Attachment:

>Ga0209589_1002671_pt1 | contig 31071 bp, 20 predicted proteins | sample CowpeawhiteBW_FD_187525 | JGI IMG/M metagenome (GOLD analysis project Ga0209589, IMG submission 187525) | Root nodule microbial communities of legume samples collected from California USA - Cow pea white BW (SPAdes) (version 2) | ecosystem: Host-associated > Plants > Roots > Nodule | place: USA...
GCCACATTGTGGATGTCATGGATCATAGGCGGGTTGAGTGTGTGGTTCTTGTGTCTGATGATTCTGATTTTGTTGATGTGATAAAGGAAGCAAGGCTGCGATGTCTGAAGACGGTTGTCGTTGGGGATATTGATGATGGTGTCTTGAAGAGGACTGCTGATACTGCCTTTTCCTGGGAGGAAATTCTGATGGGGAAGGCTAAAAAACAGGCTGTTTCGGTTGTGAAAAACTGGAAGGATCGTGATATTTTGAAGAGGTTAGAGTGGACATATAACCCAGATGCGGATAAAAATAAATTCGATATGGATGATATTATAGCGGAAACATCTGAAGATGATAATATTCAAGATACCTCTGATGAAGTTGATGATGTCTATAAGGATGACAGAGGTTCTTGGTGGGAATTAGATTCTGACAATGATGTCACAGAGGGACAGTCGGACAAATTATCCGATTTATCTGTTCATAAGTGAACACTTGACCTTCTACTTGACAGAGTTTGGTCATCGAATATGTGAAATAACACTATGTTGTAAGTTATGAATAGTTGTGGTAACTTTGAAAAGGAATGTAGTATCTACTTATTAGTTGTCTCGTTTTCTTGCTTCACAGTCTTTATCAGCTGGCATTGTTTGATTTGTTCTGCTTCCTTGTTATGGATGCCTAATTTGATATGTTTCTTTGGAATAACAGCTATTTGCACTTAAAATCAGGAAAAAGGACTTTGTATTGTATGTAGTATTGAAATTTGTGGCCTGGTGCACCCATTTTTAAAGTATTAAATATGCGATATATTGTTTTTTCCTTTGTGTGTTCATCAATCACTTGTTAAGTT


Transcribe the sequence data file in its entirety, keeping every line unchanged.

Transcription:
>Ga0209589_1002671_pt1 | contig 31071 bp, 20 predicted proteins | sample CowpeawhiteBW_FD_187525 | JGI IMG/M metagenome (GOLD analysis project Ga0209589, IMG submission 187525) | Root nodule microbial communities of legume samples collected from California USA - Cow pea white BW (SPAdes) (version 2) | ecosystem: Host-associated > Plants > Roots > Nodule | place: USA...
GCCACATTGTGGATGTCATGGATCATAGGCGGGTTGAGTGTGTGGTTCTTGTGTCTGATGATTCTGATTTTGTTGATGTGATAAAGGAAGCAAGGCTGCGATGTCTGAAGACGGTTGTCGTTGGGGATATTGATGATGGTGTCTTGAAGAGGACTGCTGATACTGCCTTTTCCTGGGAGGAAATTCTGATGGGGAAGGCTAAAAAACAGGCTGTTTCGGTTGTGAAAAACTGGAAGGATCGTGATATTTTGAAGAGGTTAGAGTGGACATATAACCCAGATGCGGATAAAAATAAATTCGATATGGATGATATTATAGCGGAAACATCTGAAGATGATAATATTCAAGATACCTCTGATGAAGTTGATGATGTCTATAAGGATGACAGAGGTTCTTGGTGGGAATTAGATTCTGACAATGATGTCACAGAGGGACAGTCGGACAAATTATCCGATTTATCTGTTCATAAGTGAACACTTGACCTTCTACTTGACAGAGTTTGGTCATCGAATATGTGAAATAACACTATGTTGTAAGTTATGAATAGTTGTGGTAACTTTGAAAAGGAATGTAGTATCTACTTATTAGTTGTCTCGTTTTCTTGCTTCACAGTCTTTATCAGCTGGCATTGTTTGATTTGTTCTGCTTCCTTGTTATGGATGCCTAATTTGATATGTTTCTTTGGAATAACAGCTATTTGCACTTAAAATCAGGAAAAAGGACTTTGTATTGTATGTAGTATTGAAATTTGTGGCCTGGTGCACCCATTTTTAAAGTATTAAATATGCGATATATTGTTTTTTCCTTTGTGTGTTCATCAATCACTTGTTAAGTT